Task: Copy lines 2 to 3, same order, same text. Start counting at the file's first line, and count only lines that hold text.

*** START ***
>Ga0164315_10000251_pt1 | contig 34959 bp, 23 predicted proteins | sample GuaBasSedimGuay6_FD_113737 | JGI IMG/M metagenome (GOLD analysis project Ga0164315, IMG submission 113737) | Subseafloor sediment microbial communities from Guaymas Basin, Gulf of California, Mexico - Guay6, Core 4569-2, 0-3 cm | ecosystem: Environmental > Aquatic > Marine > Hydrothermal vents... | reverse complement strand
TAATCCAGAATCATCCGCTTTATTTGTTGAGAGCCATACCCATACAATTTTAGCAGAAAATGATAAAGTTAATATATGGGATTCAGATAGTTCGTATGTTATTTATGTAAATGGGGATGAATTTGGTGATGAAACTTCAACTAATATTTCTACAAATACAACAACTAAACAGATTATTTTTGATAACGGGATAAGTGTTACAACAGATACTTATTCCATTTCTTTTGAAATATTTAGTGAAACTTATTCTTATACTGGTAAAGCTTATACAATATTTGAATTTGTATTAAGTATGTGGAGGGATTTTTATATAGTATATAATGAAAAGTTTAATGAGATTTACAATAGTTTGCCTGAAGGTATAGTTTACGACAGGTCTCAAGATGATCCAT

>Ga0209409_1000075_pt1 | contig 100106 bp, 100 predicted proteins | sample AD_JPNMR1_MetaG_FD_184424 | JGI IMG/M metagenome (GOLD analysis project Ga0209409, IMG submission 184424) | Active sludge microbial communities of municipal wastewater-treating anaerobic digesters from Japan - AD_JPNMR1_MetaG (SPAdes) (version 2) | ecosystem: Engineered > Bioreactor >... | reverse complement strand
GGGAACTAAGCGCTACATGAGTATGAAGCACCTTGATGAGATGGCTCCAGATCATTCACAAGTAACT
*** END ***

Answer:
TAATCCAGAATCATCCGCTTTATTTGTTGAGAGCCATACCCATACAATTTTAGCAGAAAATGATAAAGTTAATATATGGGATTCAGATAGTTCGTATGTTATTTATGTAAATGGGGATGAATTTGGTGATGAAACTTCAACTAATATTTCTACAAATACAACAACTAAACAGATTATTTTTGATAACGGGATAAGTGTTACAACAGATACTTATTCCATTTCTTTTGAAATATTTAGTGAAACTTATTCTTATACTGGTAAAGCTTATACAATATTTGAATTTGTATTAAGTATGTGGAGGGATTTTTATATAGTATATAATGAAAAGTTTAATGAGATTTACAATAGTTTGCCTGAAGGTATAGTTTACGACAGGTCTCAAGATGATCCAT

>Ga0209409_1000075_pt1 | contig 100106 bp, 100 predicted proteins | sample AD_JPNMR1_MetaG_FD_184424 | JGI IMG/M metagenome (GOLD analysis project Ga0209409, IMG submission 184424) | Active sludge microbial communities of municipal wastewater-treating anaerobic digesters from Japan - AD_JPNMR1_MetaG (SPAdes) (version 2) | ecosystem: Engineered > Bioreactor >... | reverse complement strand